GlaxoSmithKline, a very large producer of pharmaceuticals, won a fairly significant but incomplete victory over grey markets or parallel trade in the Court of First Instance in Case T-168/01 GlaxoSmithKline Services Unlimited v. Commission
The judgment is of serious theoretical as well as practical interest because it shows clearly that a restriction of competition is a restriction of output to the detriment of consumer welfare, not some notional restriction of the freedom of action of a party to a contract. Thus, the judgment puts to rest a long standing doctrinal argument that had raged between old fashioned, formalistic antitrust lawyers (mostly in the Commission's DG Competition) and more modern ones who read economic literature.
But here's the story. Spain is a low cost country for drugs. As a result there was quite a substantial trade in drugs between Spain and other member States. Glaxo Wellcome, the Spanish subsidiary of the GlaxoSmithKline group, adopted new General Sales Conditions in 1998, which stipulated that its medicines will be sold to Spanish wholesalers at prices differentiated according to the national sickness insurance scheme which will reimburse them. That meant in reality that drugs intended to be reimbursed in other member States would be sold at a higher price than those intended to be reimbursed in Spain. That system was introduced to limit parallel trade in drugs between Spain, where the administration sets maximum prices, and other member States, in particular the United Kingdom, where prices are fixed at a higher level.
The Commission decided on May 8th, 2001 that the General Sales Conditions were prohibited by EC antitrust law because they constituted an agreement in restriction of competition. It also decided that the General Sales Conditions could not benefit from an exemption.
GlaxoSmithKline brought an action before the Court of First Instance to have the Commission's decision annulled.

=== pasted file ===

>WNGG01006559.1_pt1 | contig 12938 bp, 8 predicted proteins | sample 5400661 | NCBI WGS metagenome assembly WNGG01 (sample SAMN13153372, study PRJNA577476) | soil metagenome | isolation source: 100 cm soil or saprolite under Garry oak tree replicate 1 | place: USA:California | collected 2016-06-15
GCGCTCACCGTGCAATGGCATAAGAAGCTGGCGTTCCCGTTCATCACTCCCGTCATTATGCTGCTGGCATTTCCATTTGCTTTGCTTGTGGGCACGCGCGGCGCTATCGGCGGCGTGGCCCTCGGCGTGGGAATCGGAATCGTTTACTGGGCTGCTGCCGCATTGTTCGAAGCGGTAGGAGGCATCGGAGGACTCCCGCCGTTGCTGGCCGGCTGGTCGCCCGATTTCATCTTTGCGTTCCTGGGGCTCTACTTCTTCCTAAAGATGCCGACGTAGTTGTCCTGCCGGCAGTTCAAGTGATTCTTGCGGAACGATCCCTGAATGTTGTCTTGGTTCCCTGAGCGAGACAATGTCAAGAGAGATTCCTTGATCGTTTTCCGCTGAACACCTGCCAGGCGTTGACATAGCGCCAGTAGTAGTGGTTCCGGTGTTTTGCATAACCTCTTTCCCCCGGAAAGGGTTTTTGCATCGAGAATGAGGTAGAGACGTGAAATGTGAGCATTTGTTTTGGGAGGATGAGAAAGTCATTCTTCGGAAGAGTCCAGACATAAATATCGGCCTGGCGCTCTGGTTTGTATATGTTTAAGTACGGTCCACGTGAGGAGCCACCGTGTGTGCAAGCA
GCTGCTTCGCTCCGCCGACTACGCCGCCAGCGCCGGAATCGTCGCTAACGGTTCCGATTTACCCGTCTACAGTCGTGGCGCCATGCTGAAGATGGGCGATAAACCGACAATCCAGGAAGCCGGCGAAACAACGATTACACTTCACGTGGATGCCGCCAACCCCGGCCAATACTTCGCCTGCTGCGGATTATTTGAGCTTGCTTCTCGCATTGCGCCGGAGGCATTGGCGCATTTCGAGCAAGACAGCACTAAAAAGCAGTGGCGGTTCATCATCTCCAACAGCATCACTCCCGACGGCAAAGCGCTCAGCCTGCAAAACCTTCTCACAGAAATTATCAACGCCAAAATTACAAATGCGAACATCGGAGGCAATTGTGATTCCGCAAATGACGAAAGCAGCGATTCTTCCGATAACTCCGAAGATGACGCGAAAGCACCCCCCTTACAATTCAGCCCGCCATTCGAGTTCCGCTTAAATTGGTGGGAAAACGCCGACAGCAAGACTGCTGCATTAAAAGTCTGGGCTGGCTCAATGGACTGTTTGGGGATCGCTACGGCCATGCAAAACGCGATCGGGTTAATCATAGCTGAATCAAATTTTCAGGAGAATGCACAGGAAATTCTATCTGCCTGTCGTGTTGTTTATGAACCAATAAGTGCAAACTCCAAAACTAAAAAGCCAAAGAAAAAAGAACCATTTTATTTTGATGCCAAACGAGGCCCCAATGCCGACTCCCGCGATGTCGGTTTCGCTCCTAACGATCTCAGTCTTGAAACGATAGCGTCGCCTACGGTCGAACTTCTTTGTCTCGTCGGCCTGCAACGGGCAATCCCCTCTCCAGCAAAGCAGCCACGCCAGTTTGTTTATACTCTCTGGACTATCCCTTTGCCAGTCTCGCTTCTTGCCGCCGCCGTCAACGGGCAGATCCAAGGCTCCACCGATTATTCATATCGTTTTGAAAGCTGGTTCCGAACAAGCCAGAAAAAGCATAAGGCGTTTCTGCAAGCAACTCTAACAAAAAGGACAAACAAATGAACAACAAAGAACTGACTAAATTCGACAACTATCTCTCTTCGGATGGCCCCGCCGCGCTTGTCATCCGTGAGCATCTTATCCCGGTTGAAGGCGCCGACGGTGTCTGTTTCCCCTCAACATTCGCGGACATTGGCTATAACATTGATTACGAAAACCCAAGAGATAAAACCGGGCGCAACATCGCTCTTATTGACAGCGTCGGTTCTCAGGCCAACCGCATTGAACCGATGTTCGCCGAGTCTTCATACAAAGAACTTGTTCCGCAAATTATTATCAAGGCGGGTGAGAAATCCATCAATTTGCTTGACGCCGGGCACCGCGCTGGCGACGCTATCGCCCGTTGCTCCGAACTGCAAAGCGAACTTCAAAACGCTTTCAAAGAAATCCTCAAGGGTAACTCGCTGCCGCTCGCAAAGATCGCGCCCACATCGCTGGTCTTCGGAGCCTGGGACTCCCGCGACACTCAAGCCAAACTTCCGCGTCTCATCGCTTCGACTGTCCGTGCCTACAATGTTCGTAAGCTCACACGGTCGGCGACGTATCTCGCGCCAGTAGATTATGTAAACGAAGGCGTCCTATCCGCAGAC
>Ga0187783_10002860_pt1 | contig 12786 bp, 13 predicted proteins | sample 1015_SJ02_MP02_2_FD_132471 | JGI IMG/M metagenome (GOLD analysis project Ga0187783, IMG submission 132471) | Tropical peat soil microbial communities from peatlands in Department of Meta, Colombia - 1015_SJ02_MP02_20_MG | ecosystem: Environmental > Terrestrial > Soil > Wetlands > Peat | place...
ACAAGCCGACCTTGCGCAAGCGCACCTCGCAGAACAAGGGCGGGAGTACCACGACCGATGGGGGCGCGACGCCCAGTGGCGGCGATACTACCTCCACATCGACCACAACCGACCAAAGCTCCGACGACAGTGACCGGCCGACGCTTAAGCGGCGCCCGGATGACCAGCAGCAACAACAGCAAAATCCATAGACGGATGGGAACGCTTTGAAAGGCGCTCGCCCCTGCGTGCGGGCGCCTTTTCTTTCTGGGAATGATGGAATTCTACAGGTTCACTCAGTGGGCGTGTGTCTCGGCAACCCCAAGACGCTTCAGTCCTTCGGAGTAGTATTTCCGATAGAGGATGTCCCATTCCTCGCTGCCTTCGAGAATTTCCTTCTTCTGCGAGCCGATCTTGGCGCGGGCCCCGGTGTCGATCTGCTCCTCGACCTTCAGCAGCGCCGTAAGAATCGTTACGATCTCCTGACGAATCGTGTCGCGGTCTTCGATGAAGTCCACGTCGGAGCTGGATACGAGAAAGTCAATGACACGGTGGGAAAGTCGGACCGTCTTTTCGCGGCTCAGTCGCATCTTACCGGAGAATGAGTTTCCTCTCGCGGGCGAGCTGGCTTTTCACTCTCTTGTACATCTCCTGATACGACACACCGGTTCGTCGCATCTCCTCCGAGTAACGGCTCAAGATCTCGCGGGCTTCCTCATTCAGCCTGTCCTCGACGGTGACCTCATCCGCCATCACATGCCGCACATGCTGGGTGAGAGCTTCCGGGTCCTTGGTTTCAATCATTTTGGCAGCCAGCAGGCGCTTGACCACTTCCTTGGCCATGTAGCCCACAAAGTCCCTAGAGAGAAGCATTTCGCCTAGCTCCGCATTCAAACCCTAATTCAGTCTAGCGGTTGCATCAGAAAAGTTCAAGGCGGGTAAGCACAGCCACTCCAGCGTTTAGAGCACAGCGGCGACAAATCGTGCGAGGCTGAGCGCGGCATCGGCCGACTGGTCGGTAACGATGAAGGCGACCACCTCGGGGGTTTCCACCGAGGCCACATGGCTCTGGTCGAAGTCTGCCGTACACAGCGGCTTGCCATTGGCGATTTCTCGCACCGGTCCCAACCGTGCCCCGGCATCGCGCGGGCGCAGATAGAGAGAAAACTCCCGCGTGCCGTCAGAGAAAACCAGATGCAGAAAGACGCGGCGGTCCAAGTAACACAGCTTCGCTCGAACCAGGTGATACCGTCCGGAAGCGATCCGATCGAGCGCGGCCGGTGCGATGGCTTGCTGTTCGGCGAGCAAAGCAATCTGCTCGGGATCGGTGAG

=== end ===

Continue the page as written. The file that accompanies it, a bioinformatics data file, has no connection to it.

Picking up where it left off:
The Court of First Instance agreed in part with GlaxoSmithKline and disagreed in part. Consequently, the decision was annulled in part and upheld in part.
First, the Court of First Instance agreed with the Commission that the General Sales Conditions constituted an agreement. The Court recalled that for there to be an agreement, it is sufficient that at least two undertakings express their joint intention to conduct themselves on the market in a specific way (see Case T-41/96 Bayer v. Commission, paragraphs 67 and 173).
The Court of First Instance also upheld the Commission's finding that the General Sales Conditions have the effect of restricting competition. The Court puts an end to a long standing doctrinal discussion by holding that it is not enough for the freedom of action of the parties to the General Sales Conditions to be limited: That was inherent in contractual agreements. What mattered was the result of an examination of the effects of the agreement on the market. It held that parallel trade permits a limited but real reduction in the price and the cost of medicines. As they prevent that advantage from being produced, the General Sales Conditions diminish the welfare of final consumers. And so it is the reduction in consumer welfare that constitutes the effective restriction of competition, not some formalistic, doctrinal, Germanic analysis relating to the liberty of a party to a contract.
But the Court of First Instance strikes down the Commission's conclusion that the General Sales Conditions had as their object the restriction of competition. The Court found that the Commission's analysis was defective and too formalistic, failing to take proper account of the legal and economic context of the highly regulated pharmaceutical market.
As a consequence, the Court of First Instance also found that the Commission had failed to examine properly whether the General Sales Conditions could be exempted under Article 81(3) EC.